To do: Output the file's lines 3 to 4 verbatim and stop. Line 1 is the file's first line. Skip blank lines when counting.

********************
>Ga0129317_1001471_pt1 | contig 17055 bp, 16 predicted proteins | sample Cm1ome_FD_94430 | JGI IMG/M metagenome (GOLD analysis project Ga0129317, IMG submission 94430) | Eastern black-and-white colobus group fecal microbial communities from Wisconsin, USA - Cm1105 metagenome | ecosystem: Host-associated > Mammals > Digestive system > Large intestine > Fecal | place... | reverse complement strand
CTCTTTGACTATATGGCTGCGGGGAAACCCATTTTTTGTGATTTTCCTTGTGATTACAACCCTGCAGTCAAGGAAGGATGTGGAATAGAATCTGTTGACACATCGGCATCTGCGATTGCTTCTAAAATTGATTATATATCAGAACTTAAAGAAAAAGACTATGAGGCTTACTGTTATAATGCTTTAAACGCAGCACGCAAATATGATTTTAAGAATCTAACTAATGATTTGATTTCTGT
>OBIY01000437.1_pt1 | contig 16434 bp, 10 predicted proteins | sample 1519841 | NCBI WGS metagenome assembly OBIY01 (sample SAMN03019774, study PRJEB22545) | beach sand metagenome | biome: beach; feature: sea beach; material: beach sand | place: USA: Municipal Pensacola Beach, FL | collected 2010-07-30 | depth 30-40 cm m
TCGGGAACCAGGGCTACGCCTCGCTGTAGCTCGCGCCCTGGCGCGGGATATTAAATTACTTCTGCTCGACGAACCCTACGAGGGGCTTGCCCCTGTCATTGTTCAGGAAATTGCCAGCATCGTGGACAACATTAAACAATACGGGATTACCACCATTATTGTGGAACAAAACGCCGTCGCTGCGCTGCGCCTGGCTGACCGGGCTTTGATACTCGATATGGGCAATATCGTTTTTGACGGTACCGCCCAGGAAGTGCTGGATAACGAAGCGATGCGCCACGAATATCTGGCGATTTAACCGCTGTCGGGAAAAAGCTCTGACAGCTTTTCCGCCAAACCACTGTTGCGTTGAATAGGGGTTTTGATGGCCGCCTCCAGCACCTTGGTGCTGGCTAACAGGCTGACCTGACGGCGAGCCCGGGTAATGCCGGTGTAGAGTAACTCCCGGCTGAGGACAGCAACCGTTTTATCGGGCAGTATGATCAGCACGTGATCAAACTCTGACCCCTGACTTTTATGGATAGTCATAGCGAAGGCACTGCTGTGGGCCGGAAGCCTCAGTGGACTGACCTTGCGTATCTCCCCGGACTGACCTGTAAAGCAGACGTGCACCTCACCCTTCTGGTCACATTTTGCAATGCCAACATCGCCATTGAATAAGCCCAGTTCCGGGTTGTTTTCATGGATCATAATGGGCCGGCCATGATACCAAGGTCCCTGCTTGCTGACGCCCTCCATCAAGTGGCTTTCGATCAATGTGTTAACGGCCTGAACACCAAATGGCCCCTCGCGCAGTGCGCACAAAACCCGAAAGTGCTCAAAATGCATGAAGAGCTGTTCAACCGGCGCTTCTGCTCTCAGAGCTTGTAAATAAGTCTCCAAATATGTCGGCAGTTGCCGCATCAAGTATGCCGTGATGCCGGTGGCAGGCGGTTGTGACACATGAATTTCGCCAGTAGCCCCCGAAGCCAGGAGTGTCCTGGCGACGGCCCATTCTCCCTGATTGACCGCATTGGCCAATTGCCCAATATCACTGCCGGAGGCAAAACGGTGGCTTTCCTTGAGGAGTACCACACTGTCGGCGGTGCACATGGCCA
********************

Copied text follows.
>OBIY01000437.1_pt1 | contig 16434 bp, 10 predicted proteins | sample 1519841 | NCBI WGS metagenome assembly OBIY01 (sample SAMN03019774, study PRJEB22545) | beach sand metagenome | biome: beach; feature: sea beach; material: beach sand | place: USA: Municipal Pensacola Beach, FL | collected 2010-07-30 | depth 30-40 cm m
TCGGGAACCAGGGCTACGCCTCGCTGTAGCTCGCGCCCTGGCGCGGGATATTAAATTACTTCTGCTCGACGAACCCTACGAGGGGCTTGCCCCTGTCATTGTTCAGGAAATTGCCAGCATCGTGGACAACATTAAACAATACGGGATTACCACCATTATTGTGGAACAAAACGCCGTCGCTGCGCTGCGCCTGGCTGACCGGGCTTTGATACTCGATATGGGCAATATCGTTTTTGACGGTACCGCCCAGGAAGTGCTGGATAACGAAGCGATGCGCCACGAATATCTGGCGATTTAACCGCTGTCGGGAAAAAGCTCTGACAGCTTTTCCGCCAAACCACTGTTGCGTTGAATAGGGGTTTTGATGGCCGCCTCCAGCACCTTGGTGCTGGCTAACAGGCTGACCTGACGGCGAGCCCGGGTAATGCCGGTGTAGAGTAACTCCCGGCTGAGGACAGCAACCGTTTTATCGGGCAGTATGATCAGCACGTGATCAAACTCTGACCCCTGACTTTTATGGATAGTCATAGCGAAGGCACTGCTGTGGGCCGGAAGCCTCAGTGGACTGACCTTGCGTATCTCCCCGGACTGACCTGTAAAGCAGACGTGCACCTCACCCTTCTGGTCACATTTTGCAATGCCAACATCGCCATTGAATAAGCCCAGTTCCGGGTTGTTTTCATGGATCATAATGGGCCGGCCATGATACCAAGGTCCCTGCTTGCTGACGCCCTCCATCAAGTGGCTTTCGATCAATGTGTTAACGGCCTGAACACCAAATGGCCCCTCGCGCAGTGCGCACAAAACCCGAAAGTGCTCAAAATGCATGAAGAGCTGTTCAACCGGCGCTTCTGCTCTCAGAGCTTGTAAATAAGTCTCCAAATATGTCGGCAGTTGCCGCATCAAGTATGCCGTGATGCCGGTGGCAGGCGGTTGTGACACATGAATTTCGCCAGTAGCCCCCGAAGCCAGGAGTGTCCTGGCGACGGCCCATTCTCCCTGATTGACCGCATTGGCCAATTGCCCAATATCACTGCCGGAGGCAAAACGGTGGCTTTCCTTGAGGAGTACCACACTGTCGGCGGTGCACATGGCCA